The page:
10 Ways to Keep a Client for 10 Years

October 25, 2021  |  Andrew Dvirnyk

Recently, we celebrated a decade of working with global shipping company Hapag-Lloyd. Naturally, this led to some great conversations about how our businesses are growing together as our partnership enters its second decade. And we came up with this list of 10 Ways to Keep a Client for 10 Years. Think about how you can apply these tips to your own client relationships.


Like Each Other

On a personal level, we really like our partners at Hapag-Lloyd. From the start, we got along well. Both sides are open to conversation, and to listening to and learning from each other.

Ultimately, this simple foundation of liking each other allows us to really communicate. Without this fundamental respect and appreciation for each other, the relationship cannot go deeper. There is no second step with the client. With respect and appreciation, comes an opportunity to trust each other enough to grow together.

Take Interest in Each Other’s Businesses

In this case, both on the client and the provider side, we enjoy discussing our businesses together. When each side demonstrates that they care about (and want to learn more about) what the other does, working as partners and succeeding together is the natural next step.

You start thinking about how you can help each other. And you start considering the dynamics of your business relationship from the other’s point of view. This deepens your relationship. It enables you to come up with new ideas together and to expand your conversations beyond immediate transactions and services. Instead, you start investing in each other’s success. You learn from each other, and talk about more than what you can do for each other.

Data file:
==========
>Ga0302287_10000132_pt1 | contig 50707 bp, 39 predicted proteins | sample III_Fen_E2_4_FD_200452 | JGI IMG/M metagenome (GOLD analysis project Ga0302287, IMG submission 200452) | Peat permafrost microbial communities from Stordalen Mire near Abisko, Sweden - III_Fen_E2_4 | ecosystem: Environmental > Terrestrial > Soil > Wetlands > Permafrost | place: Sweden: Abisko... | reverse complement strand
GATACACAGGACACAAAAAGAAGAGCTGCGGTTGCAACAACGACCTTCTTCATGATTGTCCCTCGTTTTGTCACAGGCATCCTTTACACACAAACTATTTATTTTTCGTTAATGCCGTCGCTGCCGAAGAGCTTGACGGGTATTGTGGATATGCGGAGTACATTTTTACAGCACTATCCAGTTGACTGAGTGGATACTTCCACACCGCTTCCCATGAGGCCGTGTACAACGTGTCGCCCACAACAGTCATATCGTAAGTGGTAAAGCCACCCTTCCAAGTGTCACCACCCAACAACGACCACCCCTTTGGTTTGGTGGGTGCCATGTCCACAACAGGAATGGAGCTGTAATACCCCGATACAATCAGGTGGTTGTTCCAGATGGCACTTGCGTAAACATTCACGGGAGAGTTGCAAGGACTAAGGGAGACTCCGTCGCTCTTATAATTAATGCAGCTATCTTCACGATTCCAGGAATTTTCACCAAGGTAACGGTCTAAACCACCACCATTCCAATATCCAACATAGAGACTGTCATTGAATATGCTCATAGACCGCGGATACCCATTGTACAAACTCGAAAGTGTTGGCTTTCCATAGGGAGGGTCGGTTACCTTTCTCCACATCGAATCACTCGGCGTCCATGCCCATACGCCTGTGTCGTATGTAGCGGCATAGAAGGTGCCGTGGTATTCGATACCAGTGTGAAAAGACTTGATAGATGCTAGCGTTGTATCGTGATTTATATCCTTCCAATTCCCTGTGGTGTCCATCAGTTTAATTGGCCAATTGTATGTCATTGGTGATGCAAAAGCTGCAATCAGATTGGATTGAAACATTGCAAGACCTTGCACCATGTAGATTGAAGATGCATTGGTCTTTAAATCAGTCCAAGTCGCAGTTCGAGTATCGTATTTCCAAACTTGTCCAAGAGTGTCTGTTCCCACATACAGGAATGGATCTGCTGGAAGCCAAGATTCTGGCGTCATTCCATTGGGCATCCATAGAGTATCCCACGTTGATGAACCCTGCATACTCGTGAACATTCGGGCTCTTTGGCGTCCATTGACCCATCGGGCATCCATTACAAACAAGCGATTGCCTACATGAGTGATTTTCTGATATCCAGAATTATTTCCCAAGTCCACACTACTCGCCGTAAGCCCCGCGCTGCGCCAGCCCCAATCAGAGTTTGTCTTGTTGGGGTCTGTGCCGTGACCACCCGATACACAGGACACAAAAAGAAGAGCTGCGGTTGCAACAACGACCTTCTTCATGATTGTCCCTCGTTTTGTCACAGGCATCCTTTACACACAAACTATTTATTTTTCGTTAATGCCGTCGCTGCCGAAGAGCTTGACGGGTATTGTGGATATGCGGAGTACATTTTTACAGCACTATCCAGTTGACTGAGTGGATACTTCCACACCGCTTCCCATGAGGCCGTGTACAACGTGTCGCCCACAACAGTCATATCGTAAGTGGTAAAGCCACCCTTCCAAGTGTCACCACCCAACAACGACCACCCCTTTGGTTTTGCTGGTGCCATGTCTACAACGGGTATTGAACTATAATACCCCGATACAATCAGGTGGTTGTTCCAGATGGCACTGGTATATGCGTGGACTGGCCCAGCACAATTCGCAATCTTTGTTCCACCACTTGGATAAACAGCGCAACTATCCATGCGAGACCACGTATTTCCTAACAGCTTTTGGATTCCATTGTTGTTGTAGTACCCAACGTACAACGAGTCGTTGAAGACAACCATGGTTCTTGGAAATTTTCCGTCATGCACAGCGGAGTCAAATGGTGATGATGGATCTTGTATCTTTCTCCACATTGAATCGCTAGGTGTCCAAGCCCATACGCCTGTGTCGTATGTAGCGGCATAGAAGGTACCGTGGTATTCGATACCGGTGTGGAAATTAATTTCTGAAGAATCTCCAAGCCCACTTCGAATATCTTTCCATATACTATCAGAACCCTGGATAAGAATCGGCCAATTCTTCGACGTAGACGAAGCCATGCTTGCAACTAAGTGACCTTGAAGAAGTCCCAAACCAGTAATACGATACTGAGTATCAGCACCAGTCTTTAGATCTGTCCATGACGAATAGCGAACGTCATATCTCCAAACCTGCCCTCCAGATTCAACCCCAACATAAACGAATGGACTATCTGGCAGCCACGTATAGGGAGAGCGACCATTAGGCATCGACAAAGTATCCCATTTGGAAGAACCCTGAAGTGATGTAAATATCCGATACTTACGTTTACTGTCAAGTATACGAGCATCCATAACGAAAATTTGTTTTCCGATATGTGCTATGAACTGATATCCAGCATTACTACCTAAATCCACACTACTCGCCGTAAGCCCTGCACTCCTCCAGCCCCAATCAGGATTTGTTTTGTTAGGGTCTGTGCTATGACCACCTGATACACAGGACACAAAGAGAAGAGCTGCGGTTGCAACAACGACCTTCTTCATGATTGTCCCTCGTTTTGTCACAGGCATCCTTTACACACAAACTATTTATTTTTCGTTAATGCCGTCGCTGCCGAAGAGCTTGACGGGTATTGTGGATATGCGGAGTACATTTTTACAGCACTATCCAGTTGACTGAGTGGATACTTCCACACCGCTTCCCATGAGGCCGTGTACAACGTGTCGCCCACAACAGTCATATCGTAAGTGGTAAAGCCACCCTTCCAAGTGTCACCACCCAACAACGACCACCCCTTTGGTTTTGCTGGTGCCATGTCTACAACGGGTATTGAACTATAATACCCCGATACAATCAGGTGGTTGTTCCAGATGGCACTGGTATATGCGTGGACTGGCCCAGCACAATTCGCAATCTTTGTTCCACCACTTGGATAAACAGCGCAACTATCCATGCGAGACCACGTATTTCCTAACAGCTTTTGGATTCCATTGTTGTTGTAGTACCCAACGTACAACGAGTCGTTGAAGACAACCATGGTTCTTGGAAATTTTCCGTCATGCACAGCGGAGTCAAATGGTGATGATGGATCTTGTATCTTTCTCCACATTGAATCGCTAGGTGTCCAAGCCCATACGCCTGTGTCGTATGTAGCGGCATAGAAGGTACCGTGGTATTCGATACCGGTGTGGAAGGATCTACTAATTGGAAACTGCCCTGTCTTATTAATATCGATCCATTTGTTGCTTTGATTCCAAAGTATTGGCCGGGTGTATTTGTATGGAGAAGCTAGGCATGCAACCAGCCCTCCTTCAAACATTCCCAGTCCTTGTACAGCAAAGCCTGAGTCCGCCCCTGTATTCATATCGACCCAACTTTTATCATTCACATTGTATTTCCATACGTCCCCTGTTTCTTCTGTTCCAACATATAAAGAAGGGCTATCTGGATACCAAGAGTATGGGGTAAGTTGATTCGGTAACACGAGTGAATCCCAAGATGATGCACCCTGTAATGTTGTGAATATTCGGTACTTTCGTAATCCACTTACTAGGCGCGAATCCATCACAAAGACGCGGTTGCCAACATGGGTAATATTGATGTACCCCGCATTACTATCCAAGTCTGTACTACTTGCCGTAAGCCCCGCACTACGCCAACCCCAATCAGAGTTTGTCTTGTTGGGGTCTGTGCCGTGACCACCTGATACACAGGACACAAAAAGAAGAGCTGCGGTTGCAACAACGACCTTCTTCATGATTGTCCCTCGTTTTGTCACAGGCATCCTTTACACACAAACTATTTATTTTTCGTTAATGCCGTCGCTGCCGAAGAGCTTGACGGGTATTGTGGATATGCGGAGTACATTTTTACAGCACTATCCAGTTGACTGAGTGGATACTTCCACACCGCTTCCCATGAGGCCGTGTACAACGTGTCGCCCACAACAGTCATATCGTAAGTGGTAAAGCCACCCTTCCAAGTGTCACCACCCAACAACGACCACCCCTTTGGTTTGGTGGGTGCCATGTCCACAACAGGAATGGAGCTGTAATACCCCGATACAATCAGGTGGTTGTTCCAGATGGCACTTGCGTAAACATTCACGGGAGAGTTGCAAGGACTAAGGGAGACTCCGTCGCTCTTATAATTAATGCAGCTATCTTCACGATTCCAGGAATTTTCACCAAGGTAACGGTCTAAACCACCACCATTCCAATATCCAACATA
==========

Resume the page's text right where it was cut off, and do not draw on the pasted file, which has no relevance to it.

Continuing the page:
Talk and Listen

It can be difficult to create meaningful connections with clients when working remotely, whether it is offshoring or another scenario. So, for Hapag-Lloyd, our philosophy of building a partnership through talking and listening made a big difference.

That give and take of real conversation often is a new experience for clients and service provider partners. On both sides, we underscore it with valuable information exchange that lets us do better work for our clients. Effectively, we have created a culture between client and provider that enriches the culture of both our companies. This means a lot with a company like Hapag-Lloyd, which has operated for 150 years. We became a listening ear, and a guiding voice for them to try out new ideas. In turn, we benefited from their rich experiences.

Empathize with Each Other’s Challenges

The longer you work with a client, the more you start to understand how they do business. You also come to understand – and empathize with – the challenges they face. Once you understand those challenges, you can help to resolve them in your work for the client.

As a service company, that means finding ways to help. Remember, the best way to discover how to help is to understand (and care about) what your client needs, what matters to them, and what challenges they face.

Meet Regularly

With a longstanding client, meetings can take up a significant chunk of time. And too many meetings take you both away from the work you need to be doing for your businesses. Moreover, getting on the schedule of a busy client can be difficult.

However, taking time to meet directly with your client (consistently but not constantly) is key to maintaining your healthy, mutually productive relationship. Dedicated meetings hep you concentrate on what needs to be done. They give you the opportunity to exchange important information. And they prevent your longstanding client from feeling like it’s always “business as usual.”